Lisa Bennett (CFW): That’s coming I’m sure.
Tiffany Aliche: You find this online only bank. What’s so great about an online only bank is two things. One, so I had my husband open up an online only bank. And I said, “Go to your job tomorrow, ask HR if you can split your paycheck. So some of your money is going to go to your normal checking account. Some of your money is going to go to this online only bank.” So he said, “Okay.” So he split, I don’t know, maybe like $300. So now when he gets paid, automatically $300 is going into his online only bank account. So one, he’s earning a much higher interest rate because the bank account we have is I think it’s like 2.2% versus a traditional brick and mortar bank. And those you’re earning, I don’t know, .001%, a piece of a penny. So one, you earn higher interest.
Two, it makes your money inconvenient. Because with that online only bank, I don’t want you to open up a checking account with that bank, because it’s very easy to transfer from savings to checking and then to swipe your card. The only way you should have access to your money and your online only bank is through your traditional brick and mortar bank account. So my husband’s brick and mortar bank, if he wants to pull his savings out of his online only bank, he has to request a transfer from online only to brick and mortar. And that transfer takes at minimum 24 hours. So let’s just say he sees, I don’t know, a new shirt that he really wants, even though he’s saving for maybe a new car. So he’s at his favorite, I don’t know, clothing store and says, “Ooh, I really want the shirt.” He looks at his checking account at his brick and mortar on his phone. And if there’s not enough money for the shirt, normally he could easily make a transfer and say, “From my savings to my checking, let me buy the shirt now.”
Unless he’s going to sleep at the shirt place for 24 hours, that transfer is going to deny him the ability to buy that shirt impulsively. So it makes your money in inconvenient, and inconvenient money gets saved. So even if you don’t create a budget, just setting aside money automatically in an online only bank account, you force some savings even without a budget. So that part is important. And another tip is I believe in having at least two checking accounts, one for spending, one for bills. So if you work for a large enough company, typically they allow you to split your paycheck up to about three different ways.
So my husband’s paycheck splits. Some goes into our joint bill’s account, some goes into his spending account, and some goes in his savings account. And so what’s so great about having a separate bank account for bills is that it really cuts down on overdrafting. Because oftentimes maybe it’s a holiday and a bill didn’t come out yet. And you don’t realize. And it’s in the same checking account that your debit card is attached to. So you’re swiping and spending, and now you’ve spent some of your electric bill money. And now you’re like, “Oh, I’ve overdrafted.” But if you have a separate bills account, the only way for that money to come out is if it pays a bill.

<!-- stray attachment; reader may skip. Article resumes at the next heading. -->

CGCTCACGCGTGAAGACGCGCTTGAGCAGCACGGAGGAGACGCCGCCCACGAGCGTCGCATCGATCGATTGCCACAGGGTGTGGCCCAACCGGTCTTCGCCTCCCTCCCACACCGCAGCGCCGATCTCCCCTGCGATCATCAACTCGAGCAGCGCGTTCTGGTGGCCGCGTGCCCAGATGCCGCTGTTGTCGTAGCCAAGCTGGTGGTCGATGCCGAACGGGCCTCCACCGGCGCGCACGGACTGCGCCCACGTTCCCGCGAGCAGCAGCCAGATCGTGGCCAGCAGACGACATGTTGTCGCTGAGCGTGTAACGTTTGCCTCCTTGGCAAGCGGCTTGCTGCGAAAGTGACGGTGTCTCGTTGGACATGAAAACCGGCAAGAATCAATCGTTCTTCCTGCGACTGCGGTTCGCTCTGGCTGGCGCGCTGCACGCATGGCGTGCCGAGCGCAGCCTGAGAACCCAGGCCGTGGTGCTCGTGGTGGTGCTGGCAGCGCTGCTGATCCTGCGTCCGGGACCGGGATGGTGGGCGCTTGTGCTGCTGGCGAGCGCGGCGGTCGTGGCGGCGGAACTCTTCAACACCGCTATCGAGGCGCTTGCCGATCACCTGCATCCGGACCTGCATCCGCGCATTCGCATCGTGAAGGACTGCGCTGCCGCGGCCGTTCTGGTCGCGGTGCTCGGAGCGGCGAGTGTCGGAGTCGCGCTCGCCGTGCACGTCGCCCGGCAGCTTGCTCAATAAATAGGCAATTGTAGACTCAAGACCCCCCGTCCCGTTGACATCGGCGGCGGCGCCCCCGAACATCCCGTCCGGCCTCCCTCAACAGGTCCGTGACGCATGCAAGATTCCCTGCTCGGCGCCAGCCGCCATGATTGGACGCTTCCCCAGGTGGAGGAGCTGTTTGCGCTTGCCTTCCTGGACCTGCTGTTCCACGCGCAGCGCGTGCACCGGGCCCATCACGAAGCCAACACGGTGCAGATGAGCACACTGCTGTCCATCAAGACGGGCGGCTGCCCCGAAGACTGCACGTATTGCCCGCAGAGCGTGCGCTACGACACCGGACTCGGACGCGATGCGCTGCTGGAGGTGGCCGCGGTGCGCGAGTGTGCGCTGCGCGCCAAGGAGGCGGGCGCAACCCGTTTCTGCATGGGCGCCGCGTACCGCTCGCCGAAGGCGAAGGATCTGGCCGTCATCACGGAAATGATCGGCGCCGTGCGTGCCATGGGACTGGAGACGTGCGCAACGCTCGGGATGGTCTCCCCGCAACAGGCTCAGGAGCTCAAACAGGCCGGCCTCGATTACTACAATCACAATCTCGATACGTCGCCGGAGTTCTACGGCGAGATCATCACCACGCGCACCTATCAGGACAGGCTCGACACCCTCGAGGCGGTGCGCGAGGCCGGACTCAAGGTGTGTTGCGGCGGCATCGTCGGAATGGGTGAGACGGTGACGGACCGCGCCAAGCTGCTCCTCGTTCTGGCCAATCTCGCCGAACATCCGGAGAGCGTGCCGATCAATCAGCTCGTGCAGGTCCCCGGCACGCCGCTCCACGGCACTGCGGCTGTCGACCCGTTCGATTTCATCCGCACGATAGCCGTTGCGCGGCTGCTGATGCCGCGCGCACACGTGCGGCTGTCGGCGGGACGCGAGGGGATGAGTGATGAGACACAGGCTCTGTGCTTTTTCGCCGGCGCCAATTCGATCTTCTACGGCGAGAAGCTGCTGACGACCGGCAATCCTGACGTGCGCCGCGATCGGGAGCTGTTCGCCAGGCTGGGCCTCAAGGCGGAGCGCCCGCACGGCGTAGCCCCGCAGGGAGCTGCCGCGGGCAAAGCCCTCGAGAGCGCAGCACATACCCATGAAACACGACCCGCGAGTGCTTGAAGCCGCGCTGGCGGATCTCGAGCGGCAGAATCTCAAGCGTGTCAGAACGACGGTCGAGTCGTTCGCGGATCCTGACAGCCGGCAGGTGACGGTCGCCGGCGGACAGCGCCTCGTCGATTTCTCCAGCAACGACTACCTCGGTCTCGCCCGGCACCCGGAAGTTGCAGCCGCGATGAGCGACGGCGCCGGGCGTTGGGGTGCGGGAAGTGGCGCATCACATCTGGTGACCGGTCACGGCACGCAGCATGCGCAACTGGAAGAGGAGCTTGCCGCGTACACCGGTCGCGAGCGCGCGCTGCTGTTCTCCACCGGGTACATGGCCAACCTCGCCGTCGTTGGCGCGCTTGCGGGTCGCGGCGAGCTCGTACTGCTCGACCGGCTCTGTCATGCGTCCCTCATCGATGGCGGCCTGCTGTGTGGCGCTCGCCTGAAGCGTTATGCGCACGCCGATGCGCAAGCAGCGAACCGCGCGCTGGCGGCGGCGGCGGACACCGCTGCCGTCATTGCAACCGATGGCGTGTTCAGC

So you separate, create a separate checking account. You can literally name it online and call it bills. You put your bill money in there every pay period. And then you tell that bills account to pay the bills for you. You automate it, because automation is a new discipline. So the bills account knows on the first to pay your mortgage, on the third to pay your cell phone bill. And it’ll pay those bills for you. Or you could just go in every two weeks and pay those bills yourself from your bills account. But separating your money into savings, spending, and bills is really going to be your best friend. So even if you’re like, “I’m not ready for a budget,” just doing those three separations are really going to help you.
Lisa Bennett (CFW): I love the fun you bring to this. It’s like you make it a game. The budget isn’t the budget. It’s the say yes plan. Use the little tricks to make it inconvenient to get to your money. That’s great. So, when you’ve spoken at the conferences for women, there are usually lines out the door of people asking questions. And so folks have a lot of questions. We have a limited amount of time with you today, so I want to see if we can quickly hit on a few of these.
Tiffany Aliche: Okay.
Lisa Bennett (CFW): In the news recently, we certainly heard about the government shut down and how that affected more than 800,000 federal workers who suddenly found themselves without a paycheck. And just this week, there was a study out that said that six out of 10 of those workers who had emergency savings set aside depleted all or most of it during that time.
Tiffany Aliche: Okay.
Lisa Bennett (CFW): Unexpected financial hardship can come up in a lot of different ways. How do we figure out what’s the right amount of money to put aside?
Tiffany Aliche: It depends really on the industry that you’re in and how quickly you can replace that money. So, my sister is an engineer. So when she lost her job, it took her almost a year and a half to find another job, because it’s not easy to find an engineering job if you’re a new engineer. So if you have like 10-20 years of experience but she was in her twenties. So it took her a long time. But my mother is a nurse. So she would need, I would say at least a year’s worth of emergency savings. So emergency savings is basically your noodle budget times the amount of months you think it’s going to take for you to get back on your feet. So for her, it would be her noodle budget times 12 months.